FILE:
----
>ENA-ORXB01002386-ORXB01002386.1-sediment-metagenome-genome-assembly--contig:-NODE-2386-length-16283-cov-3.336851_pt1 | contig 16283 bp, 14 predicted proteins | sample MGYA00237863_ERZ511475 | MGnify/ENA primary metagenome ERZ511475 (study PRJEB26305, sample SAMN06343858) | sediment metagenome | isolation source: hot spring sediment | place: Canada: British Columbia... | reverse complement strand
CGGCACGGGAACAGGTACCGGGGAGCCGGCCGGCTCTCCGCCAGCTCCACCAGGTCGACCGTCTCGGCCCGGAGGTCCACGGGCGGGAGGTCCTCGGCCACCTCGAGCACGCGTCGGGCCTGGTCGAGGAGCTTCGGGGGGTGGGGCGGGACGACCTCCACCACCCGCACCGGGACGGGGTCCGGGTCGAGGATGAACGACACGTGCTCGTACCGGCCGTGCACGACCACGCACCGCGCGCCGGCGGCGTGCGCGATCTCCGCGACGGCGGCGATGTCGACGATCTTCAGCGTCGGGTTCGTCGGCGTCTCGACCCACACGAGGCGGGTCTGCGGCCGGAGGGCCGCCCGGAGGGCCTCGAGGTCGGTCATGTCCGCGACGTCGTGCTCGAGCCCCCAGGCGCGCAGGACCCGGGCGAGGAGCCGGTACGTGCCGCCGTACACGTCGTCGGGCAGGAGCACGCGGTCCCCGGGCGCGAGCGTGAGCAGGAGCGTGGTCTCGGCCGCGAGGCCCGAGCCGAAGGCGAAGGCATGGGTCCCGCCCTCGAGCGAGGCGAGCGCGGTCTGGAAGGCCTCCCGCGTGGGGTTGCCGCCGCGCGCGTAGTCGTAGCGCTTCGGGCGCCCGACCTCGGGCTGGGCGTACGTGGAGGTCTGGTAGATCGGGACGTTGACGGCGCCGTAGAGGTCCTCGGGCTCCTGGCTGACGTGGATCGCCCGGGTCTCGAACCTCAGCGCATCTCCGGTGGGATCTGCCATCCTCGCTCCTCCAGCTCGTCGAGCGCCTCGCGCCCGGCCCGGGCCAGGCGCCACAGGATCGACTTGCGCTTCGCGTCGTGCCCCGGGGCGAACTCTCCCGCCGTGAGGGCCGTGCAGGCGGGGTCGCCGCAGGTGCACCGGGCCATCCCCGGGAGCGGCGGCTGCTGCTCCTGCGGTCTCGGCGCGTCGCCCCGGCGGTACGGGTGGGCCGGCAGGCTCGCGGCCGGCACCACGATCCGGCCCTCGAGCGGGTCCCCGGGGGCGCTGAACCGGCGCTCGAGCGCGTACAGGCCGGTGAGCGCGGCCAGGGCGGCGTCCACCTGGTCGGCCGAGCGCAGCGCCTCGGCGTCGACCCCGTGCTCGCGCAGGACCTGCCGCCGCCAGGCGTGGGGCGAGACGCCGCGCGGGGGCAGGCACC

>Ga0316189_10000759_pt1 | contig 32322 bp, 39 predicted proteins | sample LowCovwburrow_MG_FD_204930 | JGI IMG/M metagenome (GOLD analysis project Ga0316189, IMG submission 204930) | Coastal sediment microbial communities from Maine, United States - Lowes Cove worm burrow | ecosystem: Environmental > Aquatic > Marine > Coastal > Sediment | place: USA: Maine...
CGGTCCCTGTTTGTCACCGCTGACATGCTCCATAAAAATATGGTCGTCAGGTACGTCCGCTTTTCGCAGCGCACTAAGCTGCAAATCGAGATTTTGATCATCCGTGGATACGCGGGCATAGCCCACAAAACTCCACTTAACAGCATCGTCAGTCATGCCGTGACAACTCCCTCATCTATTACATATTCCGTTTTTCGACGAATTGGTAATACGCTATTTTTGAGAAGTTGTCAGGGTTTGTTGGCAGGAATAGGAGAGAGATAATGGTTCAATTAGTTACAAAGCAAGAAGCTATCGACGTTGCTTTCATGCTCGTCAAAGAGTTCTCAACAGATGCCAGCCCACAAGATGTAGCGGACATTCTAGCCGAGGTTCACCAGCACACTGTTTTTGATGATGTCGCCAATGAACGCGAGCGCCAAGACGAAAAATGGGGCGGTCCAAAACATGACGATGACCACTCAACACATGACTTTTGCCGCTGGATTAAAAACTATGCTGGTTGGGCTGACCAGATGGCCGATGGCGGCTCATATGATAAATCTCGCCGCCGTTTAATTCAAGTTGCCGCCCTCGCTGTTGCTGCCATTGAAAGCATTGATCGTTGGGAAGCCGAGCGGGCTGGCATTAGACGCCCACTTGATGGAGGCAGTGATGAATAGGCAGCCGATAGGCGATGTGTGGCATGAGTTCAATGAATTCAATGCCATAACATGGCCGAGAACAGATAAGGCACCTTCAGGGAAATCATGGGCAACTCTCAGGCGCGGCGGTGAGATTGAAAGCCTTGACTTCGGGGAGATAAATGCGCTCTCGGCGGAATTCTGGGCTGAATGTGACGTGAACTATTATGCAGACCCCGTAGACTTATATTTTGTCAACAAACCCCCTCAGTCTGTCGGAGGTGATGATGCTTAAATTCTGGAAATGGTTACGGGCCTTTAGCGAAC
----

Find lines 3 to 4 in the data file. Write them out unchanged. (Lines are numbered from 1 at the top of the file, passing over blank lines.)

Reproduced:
>Ga0316189_10000759_pt1 | contig 32322 bp, 39 predicted proteins | sample LowCovwburrow_MG_FD_204930 | JGI IMG/M metagenome (GOLD analysis project Ga0316189, IMG submission 204930) | Coastal sediment microbial communities from Maine, United States - Lowes Cove worm burrow | ecosystem: Environmental > Aquatic > Marine > Coastal > Sediment | place: USA: Maine...
CGGTCCCTGTTTGTCACCGCTGACATGCTCCATAAAAATATGGTCGTCAGGTACGTCCGCTTTTCGCAGCGCACTAAGCTGCAAATCGAGATTTTGATCATCCGTGGATACGCGGGCATAGCCCACAAAACTCCACTTAACAGCATCGTCAGTCATGCCGTGACAACTCCCTCATCTATTACATATTCCGTTTTTCGACGAATTGGTAATACGCTATTTTTGAGAAGTTGTCAGGGTTTGTTGGCAGGAATAGGAGAGAGATAATGGTTCAATTAGTTACAAAGCAAGAAGCTATCGACGTTGCTTTCATGCTCGTCAAAGAGTTCTCAACAGATGCCAGCCCACAAGATGTAGCGGACATTCTAGCCGAGGTTCACCAGCACACTGTTTTTGATGATGTCGCCAATGAACGCGAGCGCCAAGACGAAAAATGGGGCGGTCCAAAACATGACGATGACCACTCAACACATGACTTTTGCCGCTGGATTAAAAACTATGCTGGTTGGGCTGACCAGATGGCCGATGGCGGCTCATATGATAAATCTCGCCGCCGTTTAATTCAAGTTGCCGCCCTCGCTGTTGCTGCCATTGAAAGCATTGATCGTTGGGAAGCCGAGCGGGCTGGCATTAGACGCCCACTTGATGGAGGCAGTGATGAATAGGCAGCCGATAGGCGATGTGTGGCATGAGTTCAATGAATTCAATGCCATAACATGGCCGAGAACAGATAAGGCACCTTCAGGGAAATCATGGGCAACTCTCAGGCGCGGCGGTGAGATTGAAAGCCTTGACTTCGGGGAGATAAATGCGCTCTCGGCGGAATTCTGGGCTGAATGTGACGTGAACTATTATGCAGACCCCGTAGACTTATATTTTGTCAACAAACCCCCTCAGTCTGTCGGAGGTGATGATGCTTAAATTCTGGAAATGGTTACGGGCCTTTAGCGAAC